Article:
To mark November’s National Diabetes Awareness Month, JDRF is excited to announce a new investment of $6 million to support two Canadian research teams as part of the JDRF-CIHR Partnership to Defeat Diabetes to help accelerate development of stem cell-based therapies for type 1 diabetes (T1D).
These new studies make possible the reality of eliminating the need for insulin injections for those living with T1D. There are more than 300,000 Canadians living with T1D, an autoimmune disease with no known cause or cure, resulting in the dysfunction, damage or loss of pancreatic beta cells that produce insulin in our bodies. People with T1D must treat themselves with insulin several times per day to keep their blood glucose levels normal and despite their best efforts; they often experience serious and even life-threatening complications.
Stem cells show great promise as a source of insulin-producing cells that could be transplanted to provide a new source of insulin that replaces dysfunctional, damaged or lost pancreatic beta cells. Canada has a remarkable legacy leading discoveries in this area. Stem cells were discovered in Toronto in 1961; and in 2000 a team in Edmonton pioneered a protocol for transplantation of pancreatic islets (the part of the pancreas that contains insulin-producing cells) that produces insulin independently in many patients who undergo the procedure. These achievements represent important steps toward a treatment that will allow people with T1D to live healthy lives without daily insulin injections.
The two research teams are being led by Dr. Maria Cristina Nostro, Senior Scientist at the McEwen Stem Cell Institute at University Health Network and Associate Professor at the University of Toronto, and Dr. Francis Lynn, Associate Professor with the Faculty of Medicine at the University of British Columbia and an Investigator at BC Children’s Hospital. These teams will build on Canada’s demonstrated research excellence and leadership in clinical islet transplantation, stem cell biology, diabetes, immunology and genetic engineering to accelerate stem cell-based therapies for T1D. Teams will work in collaboration with other Canadian researchers to tackle some of the biggest scientific challenges that impede our progress in this area and move us closer to a future where people with T1D no longer rely on insulin therapy.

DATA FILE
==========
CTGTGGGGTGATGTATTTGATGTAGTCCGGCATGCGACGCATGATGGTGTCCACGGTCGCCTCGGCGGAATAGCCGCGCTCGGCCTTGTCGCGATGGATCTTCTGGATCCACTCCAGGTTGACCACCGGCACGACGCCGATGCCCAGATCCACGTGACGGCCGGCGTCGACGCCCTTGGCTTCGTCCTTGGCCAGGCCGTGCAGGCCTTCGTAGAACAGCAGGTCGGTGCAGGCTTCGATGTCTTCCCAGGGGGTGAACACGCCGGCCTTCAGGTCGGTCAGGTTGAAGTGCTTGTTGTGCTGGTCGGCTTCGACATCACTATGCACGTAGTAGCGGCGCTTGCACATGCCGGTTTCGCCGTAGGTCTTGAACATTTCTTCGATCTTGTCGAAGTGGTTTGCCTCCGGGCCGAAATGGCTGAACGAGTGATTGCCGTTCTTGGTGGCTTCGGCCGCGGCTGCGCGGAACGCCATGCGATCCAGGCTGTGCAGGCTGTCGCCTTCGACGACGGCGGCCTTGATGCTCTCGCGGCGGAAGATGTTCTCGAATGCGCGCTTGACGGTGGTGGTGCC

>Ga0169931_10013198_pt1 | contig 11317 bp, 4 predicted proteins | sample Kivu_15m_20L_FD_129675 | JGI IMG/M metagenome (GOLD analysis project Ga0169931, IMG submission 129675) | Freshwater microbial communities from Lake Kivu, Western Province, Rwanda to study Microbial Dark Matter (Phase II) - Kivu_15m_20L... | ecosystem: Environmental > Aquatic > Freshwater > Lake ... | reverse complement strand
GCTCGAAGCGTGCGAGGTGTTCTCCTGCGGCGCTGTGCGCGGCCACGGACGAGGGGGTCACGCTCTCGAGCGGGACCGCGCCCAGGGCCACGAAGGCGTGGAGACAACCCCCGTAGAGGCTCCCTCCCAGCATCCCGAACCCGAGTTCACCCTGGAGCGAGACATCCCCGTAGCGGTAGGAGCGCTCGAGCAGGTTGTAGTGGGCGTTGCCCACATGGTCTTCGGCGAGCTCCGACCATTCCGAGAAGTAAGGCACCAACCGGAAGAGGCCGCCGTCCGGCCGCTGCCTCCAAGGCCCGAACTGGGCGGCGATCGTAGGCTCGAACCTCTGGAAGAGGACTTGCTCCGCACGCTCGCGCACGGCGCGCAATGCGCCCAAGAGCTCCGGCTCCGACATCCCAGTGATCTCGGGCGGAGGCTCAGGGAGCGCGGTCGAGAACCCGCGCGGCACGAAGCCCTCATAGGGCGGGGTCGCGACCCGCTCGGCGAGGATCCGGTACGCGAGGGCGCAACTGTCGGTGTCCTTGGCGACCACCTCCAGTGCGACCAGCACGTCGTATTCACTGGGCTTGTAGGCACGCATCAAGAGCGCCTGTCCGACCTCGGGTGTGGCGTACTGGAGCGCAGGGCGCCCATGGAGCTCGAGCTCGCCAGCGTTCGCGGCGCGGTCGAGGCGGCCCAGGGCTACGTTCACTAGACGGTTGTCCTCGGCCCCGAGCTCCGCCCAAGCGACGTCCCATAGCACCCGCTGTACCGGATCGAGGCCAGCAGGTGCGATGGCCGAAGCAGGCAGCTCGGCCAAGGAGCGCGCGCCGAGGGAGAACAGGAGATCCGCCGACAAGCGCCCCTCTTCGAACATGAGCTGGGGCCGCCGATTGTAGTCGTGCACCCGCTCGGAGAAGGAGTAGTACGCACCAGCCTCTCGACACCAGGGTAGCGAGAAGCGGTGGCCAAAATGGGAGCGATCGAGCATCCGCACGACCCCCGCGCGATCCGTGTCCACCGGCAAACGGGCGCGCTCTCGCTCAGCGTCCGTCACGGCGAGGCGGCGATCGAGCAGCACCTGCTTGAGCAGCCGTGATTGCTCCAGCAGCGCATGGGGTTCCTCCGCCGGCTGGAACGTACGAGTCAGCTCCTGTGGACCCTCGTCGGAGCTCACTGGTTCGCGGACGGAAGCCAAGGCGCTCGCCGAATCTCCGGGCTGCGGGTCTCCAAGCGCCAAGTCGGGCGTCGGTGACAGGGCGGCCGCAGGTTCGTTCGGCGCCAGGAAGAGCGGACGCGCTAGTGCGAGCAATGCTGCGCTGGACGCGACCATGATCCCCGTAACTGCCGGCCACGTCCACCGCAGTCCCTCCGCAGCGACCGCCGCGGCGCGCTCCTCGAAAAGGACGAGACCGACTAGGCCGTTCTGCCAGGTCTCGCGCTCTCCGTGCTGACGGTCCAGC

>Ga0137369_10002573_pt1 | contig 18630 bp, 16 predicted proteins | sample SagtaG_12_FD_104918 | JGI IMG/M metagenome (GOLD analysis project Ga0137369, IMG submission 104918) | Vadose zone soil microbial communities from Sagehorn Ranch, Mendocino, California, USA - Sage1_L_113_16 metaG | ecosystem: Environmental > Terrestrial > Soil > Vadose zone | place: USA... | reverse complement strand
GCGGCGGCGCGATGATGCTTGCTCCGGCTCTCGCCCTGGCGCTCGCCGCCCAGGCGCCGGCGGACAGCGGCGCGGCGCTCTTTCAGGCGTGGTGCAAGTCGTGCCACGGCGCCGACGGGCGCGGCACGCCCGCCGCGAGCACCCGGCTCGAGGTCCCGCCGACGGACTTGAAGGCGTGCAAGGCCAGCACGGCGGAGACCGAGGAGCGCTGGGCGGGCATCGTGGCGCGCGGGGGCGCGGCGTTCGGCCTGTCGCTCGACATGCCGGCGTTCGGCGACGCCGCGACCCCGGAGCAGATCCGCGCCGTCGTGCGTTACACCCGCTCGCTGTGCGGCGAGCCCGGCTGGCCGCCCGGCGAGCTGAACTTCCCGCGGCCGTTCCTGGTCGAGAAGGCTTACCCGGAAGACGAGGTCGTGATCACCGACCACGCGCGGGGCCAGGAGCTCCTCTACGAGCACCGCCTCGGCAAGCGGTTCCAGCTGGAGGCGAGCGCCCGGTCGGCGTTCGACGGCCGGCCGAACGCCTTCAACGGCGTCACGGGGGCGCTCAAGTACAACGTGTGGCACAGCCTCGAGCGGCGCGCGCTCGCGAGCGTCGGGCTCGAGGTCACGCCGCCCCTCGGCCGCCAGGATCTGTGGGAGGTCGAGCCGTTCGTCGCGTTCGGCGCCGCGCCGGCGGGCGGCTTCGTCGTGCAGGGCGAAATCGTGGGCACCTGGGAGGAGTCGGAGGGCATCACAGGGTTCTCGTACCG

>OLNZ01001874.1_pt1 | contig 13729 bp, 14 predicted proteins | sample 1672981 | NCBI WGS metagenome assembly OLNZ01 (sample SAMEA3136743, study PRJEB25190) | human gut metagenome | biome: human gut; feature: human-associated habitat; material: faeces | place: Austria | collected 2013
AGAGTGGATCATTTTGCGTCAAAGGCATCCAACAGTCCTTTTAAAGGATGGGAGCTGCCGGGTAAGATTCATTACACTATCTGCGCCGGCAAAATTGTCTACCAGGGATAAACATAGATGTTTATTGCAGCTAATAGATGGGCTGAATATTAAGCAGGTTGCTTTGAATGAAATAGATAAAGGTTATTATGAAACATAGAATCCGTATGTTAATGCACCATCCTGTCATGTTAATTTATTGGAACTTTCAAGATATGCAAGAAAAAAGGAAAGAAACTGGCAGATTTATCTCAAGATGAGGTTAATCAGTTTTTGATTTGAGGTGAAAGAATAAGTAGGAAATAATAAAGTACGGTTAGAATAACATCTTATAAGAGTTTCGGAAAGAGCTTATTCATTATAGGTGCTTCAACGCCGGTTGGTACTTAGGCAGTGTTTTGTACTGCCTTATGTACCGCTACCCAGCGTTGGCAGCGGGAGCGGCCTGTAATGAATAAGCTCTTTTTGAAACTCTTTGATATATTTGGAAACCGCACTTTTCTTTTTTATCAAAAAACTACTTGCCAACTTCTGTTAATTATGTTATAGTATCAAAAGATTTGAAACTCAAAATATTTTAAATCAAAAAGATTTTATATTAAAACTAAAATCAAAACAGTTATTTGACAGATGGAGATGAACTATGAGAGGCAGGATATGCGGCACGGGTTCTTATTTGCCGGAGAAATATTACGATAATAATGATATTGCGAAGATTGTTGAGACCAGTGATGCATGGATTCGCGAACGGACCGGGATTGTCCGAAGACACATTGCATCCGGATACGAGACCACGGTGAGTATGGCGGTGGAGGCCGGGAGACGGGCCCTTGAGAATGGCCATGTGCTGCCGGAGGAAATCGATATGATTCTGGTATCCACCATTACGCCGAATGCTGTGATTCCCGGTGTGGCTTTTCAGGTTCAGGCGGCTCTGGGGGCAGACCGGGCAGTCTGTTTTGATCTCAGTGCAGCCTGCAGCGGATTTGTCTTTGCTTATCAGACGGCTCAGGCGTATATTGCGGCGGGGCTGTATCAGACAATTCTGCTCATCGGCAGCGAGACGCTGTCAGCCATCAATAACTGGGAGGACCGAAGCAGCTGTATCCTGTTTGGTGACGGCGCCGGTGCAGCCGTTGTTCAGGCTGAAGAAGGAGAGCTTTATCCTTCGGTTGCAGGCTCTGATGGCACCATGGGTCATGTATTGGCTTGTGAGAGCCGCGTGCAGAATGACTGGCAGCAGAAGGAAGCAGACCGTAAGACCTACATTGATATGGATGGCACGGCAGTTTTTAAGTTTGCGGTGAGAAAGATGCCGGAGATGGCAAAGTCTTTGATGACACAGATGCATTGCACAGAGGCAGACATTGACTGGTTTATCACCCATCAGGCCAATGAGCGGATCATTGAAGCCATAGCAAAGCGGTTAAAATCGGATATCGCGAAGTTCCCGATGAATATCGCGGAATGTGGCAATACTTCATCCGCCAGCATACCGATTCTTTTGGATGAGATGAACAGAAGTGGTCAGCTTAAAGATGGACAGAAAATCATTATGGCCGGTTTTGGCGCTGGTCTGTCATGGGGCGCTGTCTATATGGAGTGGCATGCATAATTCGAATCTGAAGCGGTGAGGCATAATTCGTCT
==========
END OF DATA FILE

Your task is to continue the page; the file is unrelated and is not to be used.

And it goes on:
Dr. Maria Cristina Nostro’s Research Team
Islet transplantation could help T1D patients regain control of blood sugar levels, making this an alternative to insulin injections as the only existing treatment. However – donor scarcity, poor islet survival after transplant, the need to optimize the transplant site and the need for life-long immunosuppressive treatment in order to prevent transplant rejection mean this treatment is only accessible to a handful of people with T1D.
Dr. Nostro’s team will leverage their expertise in stem cell biology, vascular biology, islet transplantation and beta cell biology to address these challenges and work to develop a safe and effective clinical-grade product for therapy.
The outcome from these studies will accelerate universal donor stem cell-based T1D therapies.
Dr. Francis Lynn’s Research Team
Dr. Francis Lynn and his team will also be working towards developing a cure for T1D by replacing insulin-producing cells via transplantation.
Advances made by these research teams could not only transform the lives of thousands of Canadians living with diabetes, but also greatly reduce the tremendous economic and health burden that diabetes places on Canada today. This research may also ultimately benefit people with insulin-requiring type 2 diabetes (~30% of cases), further broadening the potential impact.
JDRF Canada is proud to support these two teams, who will carry out exciting and ambitious cell replacement research. As we approach the centenary of the discovery of insulin, we remain committed to funding research that moves beyond insulin therapy, eventually providing people with T1D freedom from their disease. This announcement is an important step in that direction.